In this example 15.2 grams of the sucrose remained unreacted and was removed in the water washing. The yield of ester was 118.3 grams and this product showed a specific rotation of 30.0, a total fatty acid content of 66.9 and a hydroxyl value of 357.

Since the only material having optical activity was the sucrose added to the system, it is clear from the optical activity measurement that appreciable formation of sucrose ester occurred in the reaction. The hydroxyl value indicates that the ester mixture included substantial amounts of partially esterified components.

Example 2.-A mixture of 12.5 grams (.021 mole) of rafiinose, previously dried by azeotropic distillation of a solution of the pentahydrate in a mixture of dimethylacetamide and benzene, 12.5 grams (0.14 mole) of the partially hydrogenated soybean-cottonseed oil mixture employed in Example 1, and milliliters of dimethylacetamide was heated to 100 C. and 2 milliliters of a 9% suspension of sodium methoxide in xylene were added. The mixture was mechanically stirred. A homogeneous single phase resulted after two minutes agitation at 100 C.

. After 30 minutes total agitation at 100 C., milliliters of a 50% solution of acetic acid were added to inactivate the sodium methoxicle catalyst. The resulting product was processed as in Example 1 to recover the fatty esters formed in the reaction. The yield was 9.4 grams of a viscous material having a specific rotation of 62.6, a hydroxyl value of 365, a saponification value of 134, and a total fatty acid content of 60.9. The reaction was successful in producing fatty esters of raffinose. H Example 3.The process of Example 2 was repeated using 11.4 grams (.042 mole) of methyl palrnitate instead of 12.5 grams of the trigylceride mixture and except that the reaction was allowed to proceed for two hours instead of 30 minutes. The product recovered after removal of dimethylacetamide solvent and water washing showed an optical activity of 47.7, indicating the formation of ralfinose palmitate ester.

Example 4.--3.8 grams (.01 mole) of trehalose dihydrate were dried by azeotropic distillation and to the resulting product were added 5.52 grams (.0062 mole) of the triglyceride mixture used in Example 1 and 30 milliliters of dirnethylacetamide. The mixture was heat ed to 100 C. and 1 milliliter of a 9% suspension of sodium methoxide in xylene was added. The mixture became a homogeneous single phase after a reaction time of one minute. After 30 minutes reaction time, the catalyst was inactivated and the reaction product was recovered as indicated in previous examples. The recovered product was a viscous material and amounted to 4.69 grams. Its specific rotation was 63.4, its hydroxyl value was 305, and the total fatty acid content was 67.8.

Example 5.-Iu this example a mixture of 20 grams sucrose, 36 grams of the triglyceride mixture employed in Example 1, 200 grams of monomethylacetamide, and 4 milliliters of the 9% sodium methoxide suspension in xylene were heated at 100 C. to effect formation of sucrose ester. After one minute reaction time, the mixture became a single homogeneous phase. The fatty ester recovered from a portion of the reaction mixture removed at this stage showed a specific rotation of 26.6, indicating that about 26% of sucrose ester was present in the product.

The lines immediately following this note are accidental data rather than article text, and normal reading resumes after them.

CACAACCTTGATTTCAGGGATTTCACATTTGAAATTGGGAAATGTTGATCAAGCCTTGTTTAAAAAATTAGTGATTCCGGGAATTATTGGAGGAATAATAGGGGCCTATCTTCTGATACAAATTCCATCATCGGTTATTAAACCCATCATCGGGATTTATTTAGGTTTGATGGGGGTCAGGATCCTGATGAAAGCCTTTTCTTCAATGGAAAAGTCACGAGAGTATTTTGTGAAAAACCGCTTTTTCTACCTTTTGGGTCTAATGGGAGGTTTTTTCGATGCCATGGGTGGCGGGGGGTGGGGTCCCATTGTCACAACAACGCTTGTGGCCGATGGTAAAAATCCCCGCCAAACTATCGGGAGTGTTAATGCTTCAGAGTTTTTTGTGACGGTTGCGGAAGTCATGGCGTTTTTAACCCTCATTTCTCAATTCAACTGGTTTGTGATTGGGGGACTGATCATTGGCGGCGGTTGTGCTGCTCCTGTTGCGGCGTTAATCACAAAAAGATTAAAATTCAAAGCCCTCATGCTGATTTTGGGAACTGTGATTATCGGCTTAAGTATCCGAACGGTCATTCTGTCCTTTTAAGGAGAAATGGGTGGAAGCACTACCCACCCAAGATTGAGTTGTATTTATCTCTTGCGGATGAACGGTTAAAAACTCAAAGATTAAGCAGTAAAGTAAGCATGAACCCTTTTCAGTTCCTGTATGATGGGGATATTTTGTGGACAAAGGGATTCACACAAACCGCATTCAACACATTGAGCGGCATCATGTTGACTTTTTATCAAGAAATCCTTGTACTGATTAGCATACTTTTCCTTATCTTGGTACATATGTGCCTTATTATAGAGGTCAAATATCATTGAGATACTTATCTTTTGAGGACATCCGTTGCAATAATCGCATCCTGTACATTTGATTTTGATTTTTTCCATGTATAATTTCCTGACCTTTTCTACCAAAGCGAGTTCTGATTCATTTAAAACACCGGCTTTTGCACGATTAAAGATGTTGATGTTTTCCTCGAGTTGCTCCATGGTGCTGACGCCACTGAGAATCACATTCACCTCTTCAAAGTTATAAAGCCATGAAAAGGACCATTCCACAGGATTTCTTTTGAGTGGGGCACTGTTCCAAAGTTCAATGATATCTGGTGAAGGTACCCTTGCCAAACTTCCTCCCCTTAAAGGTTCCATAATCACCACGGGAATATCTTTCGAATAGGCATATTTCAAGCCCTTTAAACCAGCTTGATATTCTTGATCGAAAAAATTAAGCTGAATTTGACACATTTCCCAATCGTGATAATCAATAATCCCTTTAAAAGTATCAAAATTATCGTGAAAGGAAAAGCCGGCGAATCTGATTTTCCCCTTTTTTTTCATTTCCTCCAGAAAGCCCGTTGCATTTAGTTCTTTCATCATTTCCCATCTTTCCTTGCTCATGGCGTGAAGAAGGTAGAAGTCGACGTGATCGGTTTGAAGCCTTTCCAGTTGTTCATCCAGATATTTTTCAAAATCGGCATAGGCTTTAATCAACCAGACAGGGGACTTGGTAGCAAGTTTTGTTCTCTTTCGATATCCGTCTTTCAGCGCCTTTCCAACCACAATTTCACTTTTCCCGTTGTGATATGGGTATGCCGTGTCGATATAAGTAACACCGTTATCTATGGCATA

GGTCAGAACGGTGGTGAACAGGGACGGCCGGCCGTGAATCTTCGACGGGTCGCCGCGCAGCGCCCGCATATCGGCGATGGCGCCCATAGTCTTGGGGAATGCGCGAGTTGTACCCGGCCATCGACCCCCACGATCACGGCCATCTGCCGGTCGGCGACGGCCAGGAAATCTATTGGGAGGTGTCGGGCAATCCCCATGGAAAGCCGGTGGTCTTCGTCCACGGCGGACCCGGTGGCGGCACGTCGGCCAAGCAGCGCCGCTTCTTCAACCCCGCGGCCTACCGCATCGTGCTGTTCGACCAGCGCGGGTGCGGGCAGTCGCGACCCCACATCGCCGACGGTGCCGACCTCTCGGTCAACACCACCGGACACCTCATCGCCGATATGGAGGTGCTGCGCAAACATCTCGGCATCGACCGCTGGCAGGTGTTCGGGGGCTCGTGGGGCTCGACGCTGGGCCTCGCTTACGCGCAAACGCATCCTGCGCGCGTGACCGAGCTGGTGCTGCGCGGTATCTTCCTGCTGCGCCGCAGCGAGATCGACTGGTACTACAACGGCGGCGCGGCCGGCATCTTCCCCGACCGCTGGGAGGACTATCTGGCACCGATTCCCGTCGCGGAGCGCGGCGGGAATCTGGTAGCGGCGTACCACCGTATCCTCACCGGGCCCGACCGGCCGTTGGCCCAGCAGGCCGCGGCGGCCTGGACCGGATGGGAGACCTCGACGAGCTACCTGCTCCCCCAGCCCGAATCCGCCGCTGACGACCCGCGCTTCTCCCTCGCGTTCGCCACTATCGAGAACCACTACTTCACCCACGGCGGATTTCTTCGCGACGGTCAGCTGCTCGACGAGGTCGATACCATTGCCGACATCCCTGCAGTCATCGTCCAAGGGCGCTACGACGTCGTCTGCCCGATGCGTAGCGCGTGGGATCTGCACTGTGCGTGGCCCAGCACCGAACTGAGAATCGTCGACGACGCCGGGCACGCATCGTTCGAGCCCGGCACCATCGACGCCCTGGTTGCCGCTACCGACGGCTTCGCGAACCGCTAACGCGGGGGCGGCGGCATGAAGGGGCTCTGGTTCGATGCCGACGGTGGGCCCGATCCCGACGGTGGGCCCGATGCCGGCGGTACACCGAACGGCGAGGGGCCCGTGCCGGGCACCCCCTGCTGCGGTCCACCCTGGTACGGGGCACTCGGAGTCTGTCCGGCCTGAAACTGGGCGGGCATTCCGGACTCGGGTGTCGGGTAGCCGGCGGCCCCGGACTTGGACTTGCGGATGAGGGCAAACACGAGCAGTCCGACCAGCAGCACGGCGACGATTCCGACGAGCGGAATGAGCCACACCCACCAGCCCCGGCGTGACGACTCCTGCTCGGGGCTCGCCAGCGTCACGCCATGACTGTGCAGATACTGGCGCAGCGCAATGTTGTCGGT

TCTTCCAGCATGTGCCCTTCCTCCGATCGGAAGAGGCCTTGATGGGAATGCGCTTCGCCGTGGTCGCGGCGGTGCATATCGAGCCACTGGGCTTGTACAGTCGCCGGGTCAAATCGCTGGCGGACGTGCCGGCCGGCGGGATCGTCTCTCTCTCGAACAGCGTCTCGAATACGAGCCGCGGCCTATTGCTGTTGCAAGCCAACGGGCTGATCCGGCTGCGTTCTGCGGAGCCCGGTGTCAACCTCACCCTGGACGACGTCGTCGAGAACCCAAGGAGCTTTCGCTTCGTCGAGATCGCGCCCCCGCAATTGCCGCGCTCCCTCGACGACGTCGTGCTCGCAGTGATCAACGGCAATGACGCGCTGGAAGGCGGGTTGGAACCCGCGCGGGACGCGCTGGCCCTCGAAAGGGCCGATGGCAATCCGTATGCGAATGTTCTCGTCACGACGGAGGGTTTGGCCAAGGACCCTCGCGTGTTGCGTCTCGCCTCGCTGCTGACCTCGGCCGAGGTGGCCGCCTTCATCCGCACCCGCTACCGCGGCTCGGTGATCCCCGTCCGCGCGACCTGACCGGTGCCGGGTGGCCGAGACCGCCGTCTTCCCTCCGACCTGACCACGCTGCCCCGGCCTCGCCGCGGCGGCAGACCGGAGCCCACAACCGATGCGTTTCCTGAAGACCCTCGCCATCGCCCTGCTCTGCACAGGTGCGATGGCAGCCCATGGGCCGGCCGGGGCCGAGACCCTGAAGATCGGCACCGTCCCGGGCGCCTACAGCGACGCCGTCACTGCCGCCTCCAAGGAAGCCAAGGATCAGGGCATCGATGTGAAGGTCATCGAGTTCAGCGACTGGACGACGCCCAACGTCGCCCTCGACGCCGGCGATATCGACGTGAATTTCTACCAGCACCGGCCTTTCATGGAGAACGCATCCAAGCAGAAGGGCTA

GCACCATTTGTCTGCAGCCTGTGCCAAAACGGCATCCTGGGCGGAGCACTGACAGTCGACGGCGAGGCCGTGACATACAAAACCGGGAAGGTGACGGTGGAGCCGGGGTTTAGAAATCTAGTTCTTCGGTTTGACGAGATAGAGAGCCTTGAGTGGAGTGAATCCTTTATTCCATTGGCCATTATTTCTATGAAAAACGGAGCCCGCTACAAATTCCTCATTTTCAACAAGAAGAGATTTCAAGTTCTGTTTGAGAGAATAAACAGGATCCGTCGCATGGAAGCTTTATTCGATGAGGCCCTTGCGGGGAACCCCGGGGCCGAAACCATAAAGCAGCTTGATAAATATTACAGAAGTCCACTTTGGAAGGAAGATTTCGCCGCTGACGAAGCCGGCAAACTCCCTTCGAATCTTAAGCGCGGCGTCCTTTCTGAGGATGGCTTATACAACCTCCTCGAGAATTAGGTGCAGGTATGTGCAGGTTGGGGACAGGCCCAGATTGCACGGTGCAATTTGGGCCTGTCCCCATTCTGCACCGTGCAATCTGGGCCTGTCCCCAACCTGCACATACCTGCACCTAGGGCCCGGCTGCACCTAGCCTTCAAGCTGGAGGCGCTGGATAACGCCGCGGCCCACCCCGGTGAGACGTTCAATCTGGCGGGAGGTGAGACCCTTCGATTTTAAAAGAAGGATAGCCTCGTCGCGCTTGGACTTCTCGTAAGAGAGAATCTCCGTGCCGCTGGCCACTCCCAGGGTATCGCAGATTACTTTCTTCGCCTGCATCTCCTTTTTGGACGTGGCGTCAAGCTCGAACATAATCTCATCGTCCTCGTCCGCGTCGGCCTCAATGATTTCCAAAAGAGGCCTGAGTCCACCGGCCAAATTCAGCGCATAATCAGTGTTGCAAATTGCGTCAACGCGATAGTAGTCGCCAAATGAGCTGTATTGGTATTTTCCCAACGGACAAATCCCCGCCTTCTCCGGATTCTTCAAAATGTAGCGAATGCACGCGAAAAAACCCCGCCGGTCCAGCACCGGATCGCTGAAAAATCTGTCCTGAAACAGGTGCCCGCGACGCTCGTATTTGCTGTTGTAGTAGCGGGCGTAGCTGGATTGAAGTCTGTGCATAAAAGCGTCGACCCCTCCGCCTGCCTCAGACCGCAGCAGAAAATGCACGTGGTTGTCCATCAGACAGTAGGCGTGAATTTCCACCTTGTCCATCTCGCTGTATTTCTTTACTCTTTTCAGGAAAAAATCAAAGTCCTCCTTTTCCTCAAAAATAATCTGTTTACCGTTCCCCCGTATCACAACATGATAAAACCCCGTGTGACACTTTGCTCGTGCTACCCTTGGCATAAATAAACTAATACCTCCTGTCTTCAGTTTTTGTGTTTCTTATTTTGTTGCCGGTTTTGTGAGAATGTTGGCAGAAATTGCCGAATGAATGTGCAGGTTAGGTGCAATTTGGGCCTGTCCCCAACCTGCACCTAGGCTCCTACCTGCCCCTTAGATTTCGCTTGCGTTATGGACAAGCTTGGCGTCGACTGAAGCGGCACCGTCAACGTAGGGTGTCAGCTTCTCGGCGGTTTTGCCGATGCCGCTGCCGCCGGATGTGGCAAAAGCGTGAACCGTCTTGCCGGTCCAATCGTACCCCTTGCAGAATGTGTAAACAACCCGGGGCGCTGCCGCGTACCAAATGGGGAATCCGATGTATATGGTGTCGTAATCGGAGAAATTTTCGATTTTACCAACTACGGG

Another sample of the reaction mixture, removed after five minutes reaction time showed a specific rotation of 29.8, indicating that the reaction to form sucrose ester had almost reached equilibrium after one minute reaction time.

In an auxiliary example, the same mixture of ingredients was subjected to a reaction temperature of 5055 C. At the end of 10 minutes the specific rotation of the recovered ester product was 18 and at the end of 60 minutes reaction time it was 30.1.

Examples 6, 7, 8, 9, 10, 11, and 12.A number of amide compounds coming within the scope of the definition hereinbefore given were employed in the formation of sucrose esters. in each case 10 grams of sucrose, 18 grams of the same triglyceride mixture used in Example 1, 100 milliliters of the amide reaction medium, and 2 milliliters of the methoxide catalyst suspension were reacted at 100 C. In the following table, the results are given, showing substantial production of sucrose esters in all cases.

Specific Rotation After Minutes of Reaction Time Amide Solvent Min.

10 Mill.

diethyl acetamide monobutyl acetamide monoethyl acetamide monomethyl butyrami monomethyl propionami dimethyl butyramide dimethyl acetamide Specific Rotation After Minutes of Reaction Time Catalyst 1 3 5 15 Min. Min. Min. Min.

Potassium hydroxide 8. 9 23. 2 27. 6 31. 0 Benzyltrimethyl ammonium hydroxide 20.8 28. 2 29.7 31. 1

Having thus described our invention, we claim:

1. A process for preparing fatty esters of non-reducing oligosaccharides which comprises reacting a non-reducing oligosaccharide with a fatty acid ester selected from the group consisting of the fatty acid esters of ali phatic primary monohydroxy alcohols having from 1 to 16 carbon atoms and fatty acid esters of polyhydroxy substances, in the presence of an interesterification catalyst, at a temperature in the range from about 20 to about C., and in the presence of an amide of the general formula R-CON/ where R is an alkyl group having from 1 to 4 carbon atoms, R is selected from the group consisting of hydrogen and an alkyl group having from 1 to 4 carbon atoms, and R is an alkyl group having from 1 to 4 carbon atoms, the total number of carbon atoms in R, R, and R" being not greater than 7.

2. The process of claim 1 wherein the non-reducing oligosaccharide is sucrose.